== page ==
This book tells how the Soviet Union fed itself after the invasion by the Germans during World War II. The author argues that central planning became much less important in feeding the population, and civilians were thereby forced to become considerably more self reliant in feeding themselves. A rationing system was instituted soon after the war began, but quickly became irrelevant because of the chronic food shortages. The breakdown in central supplies of food was accompanied by the diminished importance of the rouble, which in many places was replaced by bread and clothing as the medium of exchange. Although the Soviet army was given high precedence over civilians, the author also shows that the population living under German occupation was much worse off than were Soviet civilians living in the rear. In addition to extensive use of American and German archives from the war period, the author interviewed more than thirty Soviet emigres who survived the war.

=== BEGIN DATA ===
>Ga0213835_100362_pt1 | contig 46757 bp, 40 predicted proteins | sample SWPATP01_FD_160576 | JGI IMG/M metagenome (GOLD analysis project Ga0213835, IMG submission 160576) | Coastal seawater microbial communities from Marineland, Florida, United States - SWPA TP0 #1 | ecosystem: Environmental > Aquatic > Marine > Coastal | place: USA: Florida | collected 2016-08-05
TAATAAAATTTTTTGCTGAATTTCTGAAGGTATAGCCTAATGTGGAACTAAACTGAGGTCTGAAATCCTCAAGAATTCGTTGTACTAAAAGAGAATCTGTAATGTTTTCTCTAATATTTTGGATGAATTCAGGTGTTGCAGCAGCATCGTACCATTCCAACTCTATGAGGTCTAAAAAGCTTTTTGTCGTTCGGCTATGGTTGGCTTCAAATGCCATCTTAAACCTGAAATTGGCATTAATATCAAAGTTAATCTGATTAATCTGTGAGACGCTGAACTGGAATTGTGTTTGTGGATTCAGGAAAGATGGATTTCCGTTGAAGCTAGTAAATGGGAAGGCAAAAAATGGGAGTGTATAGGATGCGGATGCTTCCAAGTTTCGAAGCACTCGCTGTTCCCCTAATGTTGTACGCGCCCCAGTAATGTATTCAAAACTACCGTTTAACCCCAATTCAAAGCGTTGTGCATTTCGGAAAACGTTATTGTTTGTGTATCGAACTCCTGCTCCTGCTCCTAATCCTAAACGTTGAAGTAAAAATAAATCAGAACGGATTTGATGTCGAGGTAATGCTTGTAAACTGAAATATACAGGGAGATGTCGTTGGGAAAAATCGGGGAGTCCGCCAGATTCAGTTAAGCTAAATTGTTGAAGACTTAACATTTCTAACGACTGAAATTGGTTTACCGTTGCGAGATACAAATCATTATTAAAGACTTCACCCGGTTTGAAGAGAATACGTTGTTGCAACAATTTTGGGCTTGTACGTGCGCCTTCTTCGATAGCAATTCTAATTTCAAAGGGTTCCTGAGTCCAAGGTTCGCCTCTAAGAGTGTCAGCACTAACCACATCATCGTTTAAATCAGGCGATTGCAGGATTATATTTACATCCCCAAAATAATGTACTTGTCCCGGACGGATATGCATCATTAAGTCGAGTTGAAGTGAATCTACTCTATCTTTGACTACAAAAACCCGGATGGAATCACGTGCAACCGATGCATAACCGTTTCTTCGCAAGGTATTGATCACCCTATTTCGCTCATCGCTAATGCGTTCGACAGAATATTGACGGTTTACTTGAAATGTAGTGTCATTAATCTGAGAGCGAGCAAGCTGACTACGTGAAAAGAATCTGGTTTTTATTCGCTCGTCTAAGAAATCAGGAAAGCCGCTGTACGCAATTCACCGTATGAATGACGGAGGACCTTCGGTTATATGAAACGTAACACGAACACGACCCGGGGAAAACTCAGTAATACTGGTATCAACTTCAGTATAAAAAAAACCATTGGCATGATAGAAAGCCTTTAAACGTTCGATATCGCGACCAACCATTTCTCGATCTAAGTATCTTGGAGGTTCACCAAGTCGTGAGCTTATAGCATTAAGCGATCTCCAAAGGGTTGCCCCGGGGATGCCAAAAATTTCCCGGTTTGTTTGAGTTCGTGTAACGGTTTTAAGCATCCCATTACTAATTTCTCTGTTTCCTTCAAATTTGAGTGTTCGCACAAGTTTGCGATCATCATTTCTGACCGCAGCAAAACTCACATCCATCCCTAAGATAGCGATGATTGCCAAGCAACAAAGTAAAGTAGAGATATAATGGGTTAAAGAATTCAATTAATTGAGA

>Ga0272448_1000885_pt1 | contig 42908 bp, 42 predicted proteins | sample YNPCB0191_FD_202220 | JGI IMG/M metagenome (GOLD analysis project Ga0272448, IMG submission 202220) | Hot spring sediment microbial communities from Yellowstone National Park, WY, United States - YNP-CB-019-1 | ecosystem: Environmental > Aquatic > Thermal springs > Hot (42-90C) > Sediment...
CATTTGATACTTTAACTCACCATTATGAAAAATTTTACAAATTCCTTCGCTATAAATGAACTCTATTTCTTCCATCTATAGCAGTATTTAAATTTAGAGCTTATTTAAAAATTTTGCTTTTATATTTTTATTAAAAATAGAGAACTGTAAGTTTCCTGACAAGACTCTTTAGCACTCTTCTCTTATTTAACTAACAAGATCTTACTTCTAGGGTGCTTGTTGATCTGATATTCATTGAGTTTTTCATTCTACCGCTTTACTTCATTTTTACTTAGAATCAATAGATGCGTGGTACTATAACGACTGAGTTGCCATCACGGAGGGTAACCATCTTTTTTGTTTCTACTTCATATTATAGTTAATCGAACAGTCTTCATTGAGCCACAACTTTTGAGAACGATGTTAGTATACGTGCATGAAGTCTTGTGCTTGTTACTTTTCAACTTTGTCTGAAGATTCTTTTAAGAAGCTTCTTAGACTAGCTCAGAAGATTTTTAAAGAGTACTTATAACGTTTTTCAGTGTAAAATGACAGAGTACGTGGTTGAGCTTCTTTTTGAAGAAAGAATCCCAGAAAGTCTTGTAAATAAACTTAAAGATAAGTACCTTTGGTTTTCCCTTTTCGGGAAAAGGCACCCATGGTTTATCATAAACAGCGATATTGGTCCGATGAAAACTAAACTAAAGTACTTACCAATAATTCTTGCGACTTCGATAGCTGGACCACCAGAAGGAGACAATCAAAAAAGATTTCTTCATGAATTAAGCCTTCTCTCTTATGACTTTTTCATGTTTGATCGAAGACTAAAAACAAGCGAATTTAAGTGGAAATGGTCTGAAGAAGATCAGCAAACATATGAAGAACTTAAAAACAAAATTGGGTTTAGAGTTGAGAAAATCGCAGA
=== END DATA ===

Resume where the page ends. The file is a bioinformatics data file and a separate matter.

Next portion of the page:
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(228mm x 152mm x 16mm)
Cambridge University Press
Publisher: Cambridge University Press
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